Moreover, the host country is likely to run a background check on asylum seekers in cooperation with the US government. Being wanted in the US for crimes, including desertion, can be a good enough reason to deny asylum and to deport an individual back to the US.

Another issue is that the US government will likely try to stop deserters from escaping the US territory. This will force them to cross the border illegally. If the host country has laws similar to the US they can be prosecuted for illegal crossing and subsequently denied an asylum.

Escaping a war-torn region

If the US is losing the war and/or otherwise becoming unstable, deserters might claim that they are no longer able to protect the US and at the same time fear the persecution from invading enemy/winning side of civil war. This way they will fit the definition of a refugee according to 1967 Protocol:

A person who owing to a well-founded fear of being persecuted for reasons of race, religion, nationality, membership of a particular social group or political opinion, is outside the country of his nationality and is unable or, owing to such fear, is unwilling to avail himself of the protection of that country; or who, not having a nationality and being outside the country of his former habitual residence as a result of such events, is unable or, owing to such fear, is unwilling to return to it.

The success of their claim largely depends on the US being recognized at an international level. If at this point the host country still recognizes the US government it might choose to deny their refugee status and return them back to fight for their country.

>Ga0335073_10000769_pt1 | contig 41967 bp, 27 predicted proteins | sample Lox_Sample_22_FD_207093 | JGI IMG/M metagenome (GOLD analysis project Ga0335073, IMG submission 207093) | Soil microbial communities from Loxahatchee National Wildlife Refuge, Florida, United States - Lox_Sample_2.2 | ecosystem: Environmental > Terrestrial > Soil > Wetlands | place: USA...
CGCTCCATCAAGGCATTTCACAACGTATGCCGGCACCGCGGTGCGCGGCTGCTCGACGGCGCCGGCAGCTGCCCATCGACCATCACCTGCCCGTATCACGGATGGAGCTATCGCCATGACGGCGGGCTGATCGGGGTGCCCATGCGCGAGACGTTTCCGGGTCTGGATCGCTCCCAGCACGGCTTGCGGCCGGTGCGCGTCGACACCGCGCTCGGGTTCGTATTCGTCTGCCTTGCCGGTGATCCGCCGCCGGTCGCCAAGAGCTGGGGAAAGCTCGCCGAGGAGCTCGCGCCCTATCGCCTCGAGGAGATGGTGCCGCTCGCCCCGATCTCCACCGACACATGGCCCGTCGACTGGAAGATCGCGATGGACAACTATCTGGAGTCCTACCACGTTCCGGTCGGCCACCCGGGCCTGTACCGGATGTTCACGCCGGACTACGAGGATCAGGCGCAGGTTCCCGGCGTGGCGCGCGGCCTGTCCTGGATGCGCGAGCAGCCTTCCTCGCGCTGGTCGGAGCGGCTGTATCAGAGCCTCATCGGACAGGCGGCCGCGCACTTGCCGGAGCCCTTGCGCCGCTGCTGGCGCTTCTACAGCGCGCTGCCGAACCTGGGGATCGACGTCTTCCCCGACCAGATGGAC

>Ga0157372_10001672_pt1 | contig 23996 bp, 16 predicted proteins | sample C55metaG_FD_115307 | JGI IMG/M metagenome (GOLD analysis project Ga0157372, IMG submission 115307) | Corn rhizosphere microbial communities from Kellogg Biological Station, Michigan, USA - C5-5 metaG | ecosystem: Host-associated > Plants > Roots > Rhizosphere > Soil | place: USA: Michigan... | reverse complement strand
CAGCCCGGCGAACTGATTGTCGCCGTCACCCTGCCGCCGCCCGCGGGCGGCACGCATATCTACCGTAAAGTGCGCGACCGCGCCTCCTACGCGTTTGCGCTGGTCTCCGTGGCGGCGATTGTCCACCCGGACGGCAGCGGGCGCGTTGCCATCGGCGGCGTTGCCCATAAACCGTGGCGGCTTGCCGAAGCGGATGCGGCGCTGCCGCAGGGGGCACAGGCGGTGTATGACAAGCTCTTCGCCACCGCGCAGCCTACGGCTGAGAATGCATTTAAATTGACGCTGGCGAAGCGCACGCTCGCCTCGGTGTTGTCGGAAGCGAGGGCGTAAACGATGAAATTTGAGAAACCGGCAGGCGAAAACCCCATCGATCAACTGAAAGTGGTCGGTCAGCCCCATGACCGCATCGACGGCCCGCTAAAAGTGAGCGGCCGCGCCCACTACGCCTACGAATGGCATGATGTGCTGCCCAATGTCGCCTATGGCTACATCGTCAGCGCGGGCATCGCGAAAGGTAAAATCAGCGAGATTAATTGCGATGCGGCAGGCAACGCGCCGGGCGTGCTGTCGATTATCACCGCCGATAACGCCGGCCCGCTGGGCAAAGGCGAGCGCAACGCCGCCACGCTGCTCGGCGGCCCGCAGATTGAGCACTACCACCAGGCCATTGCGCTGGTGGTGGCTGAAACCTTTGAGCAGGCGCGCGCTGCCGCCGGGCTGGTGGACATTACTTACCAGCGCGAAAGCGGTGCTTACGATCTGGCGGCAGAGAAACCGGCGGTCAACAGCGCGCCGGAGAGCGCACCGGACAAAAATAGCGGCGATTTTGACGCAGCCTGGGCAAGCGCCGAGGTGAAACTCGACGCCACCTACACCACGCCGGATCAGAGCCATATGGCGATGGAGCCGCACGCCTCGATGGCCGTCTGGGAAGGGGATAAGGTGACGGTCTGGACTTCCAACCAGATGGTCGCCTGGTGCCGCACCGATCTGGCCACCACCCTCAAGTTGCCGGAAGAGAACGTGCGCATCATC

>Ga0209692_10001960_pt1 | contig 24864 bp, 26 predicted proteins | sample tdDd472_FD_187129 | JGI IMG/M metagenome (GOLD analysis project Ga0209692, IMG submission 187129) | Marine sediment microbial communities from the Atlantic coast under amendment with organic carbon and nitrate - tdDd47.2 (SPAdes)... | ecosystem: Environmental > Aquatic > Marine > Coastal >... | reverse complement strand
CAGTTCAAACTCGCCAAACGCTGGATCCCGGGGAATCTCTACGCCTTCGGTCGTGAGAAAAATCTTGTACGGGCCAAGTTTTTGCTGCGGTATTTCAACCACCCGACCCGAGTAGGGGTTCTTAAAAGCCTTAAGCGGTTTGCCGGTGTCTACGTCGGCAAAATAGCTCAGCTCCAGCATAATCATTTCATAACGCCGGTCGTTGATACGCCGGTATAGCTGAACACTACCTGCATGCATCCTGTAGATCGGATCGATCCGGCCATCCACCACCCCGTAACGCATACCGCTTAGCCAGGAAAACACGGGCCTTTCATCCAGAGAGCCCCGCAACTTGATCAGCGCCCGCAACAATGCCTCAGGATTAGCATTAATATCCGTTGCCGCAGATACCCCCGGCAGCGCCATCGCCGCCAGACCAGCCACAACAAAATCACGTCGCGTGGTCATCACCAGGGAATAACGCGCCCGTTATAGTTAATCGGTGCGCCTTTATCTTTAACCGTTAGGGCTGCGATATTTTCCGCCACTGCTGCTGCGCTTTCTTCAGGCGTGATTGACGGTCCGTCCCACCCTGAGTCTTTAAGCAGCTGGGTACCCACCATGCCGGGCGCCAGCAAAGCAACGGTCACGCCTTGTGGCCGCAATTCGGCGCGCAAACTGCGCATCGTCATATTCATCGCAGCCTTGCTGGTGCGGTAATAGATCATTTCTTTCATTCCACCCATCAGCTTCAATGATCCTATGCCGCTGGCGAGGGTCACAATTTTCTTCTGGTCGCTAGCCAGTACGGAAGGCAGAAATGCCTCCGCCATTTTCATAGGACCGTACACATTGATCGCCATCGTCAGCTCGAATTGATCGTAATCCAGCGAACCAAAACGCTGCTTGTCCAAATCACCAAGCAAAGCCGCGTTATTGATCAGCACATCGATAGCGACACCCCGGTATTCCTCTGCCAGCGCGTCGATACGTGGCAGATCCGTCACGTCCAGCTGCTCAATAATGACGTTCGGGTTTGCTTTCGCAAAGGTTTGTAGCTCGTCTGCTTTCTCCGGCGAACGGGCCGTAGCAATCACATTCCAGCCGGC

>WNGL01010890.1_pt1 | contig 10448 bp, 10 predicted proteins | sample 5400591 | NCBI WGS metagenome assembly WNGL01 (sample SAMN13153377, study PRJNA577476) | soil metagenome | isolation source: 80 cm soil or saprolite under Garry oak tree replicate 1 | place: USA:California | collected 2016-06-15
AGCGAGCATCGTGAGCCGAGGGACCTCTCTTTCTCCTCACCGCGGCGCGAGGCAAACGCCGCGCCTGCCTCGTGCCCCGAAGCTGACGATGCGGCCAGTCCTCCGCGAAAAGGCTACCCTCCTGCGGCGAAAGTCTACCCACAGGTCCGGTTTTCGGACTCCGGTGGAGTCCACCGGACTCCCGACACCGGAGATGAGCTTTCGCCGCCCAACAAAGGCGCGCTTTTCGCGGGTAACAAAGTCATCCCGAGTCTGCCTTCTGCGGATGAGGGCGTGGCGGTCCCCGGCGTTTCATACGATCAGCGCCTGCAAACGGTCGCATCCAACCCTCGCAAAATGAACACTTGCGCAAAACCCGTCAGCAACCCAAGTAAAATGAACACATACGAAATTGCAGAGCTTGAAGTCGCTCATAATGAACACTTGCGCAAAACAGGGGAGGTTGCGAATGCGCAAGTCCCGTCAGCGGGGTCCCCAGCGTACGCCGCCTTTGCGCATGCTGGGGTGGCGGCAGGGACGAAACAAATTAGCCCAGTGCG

Some other things to consider:

  • Armed conflict of such a scale is likely to displace the large populations across the US. It might be a challenge to distinguish between deserters and displaced civilians.
  • Unstable government is less likely to produce clear conscription records.
  • In the case of civil war, the winning side might claim that everyone on the losing side is a deserter.

So, yes, people can apply for asylum if they think that the US or their interpretation of the US no longer exists. Something like this has already happened before, see Confederados.

To answer your other questions.

Is it generally accepted that citizens have the right to escape any war by running away to a foreign country?

No, citizens are expected to protect their country. It's generally accepted that for them to do so their country has to exist and recognize them as citizens. It's also generally accepted that they can claim refugee status if their government, winning side of a civil war or occupying force targets them for political reasons.

Do any governments somehow acknowledge this conundrum in their conscription laws?

As far as I can see, there's no conundrum. Other countries are unlikely to grant refugee status frivolously.

In general if your country:

  • has an unstable government that is no longer recognized;
  • politically persecutes its own citizens, including army recruits;
  • forces the significant part of its military personnel to seek asylum in other countries

then you have bigger problems that can't be solved with conscription laws

* — As others already noted draft evasion is a separate crime, for the purposes of this answer I'll assume that we're talking about actual deserters. It doesn't change much.
† — This statement is so general it will work for any other pair of largely orthogonal concepts. You can replace "asylee" with "vegan" and "deserter" with "jaywalker" and it will still work.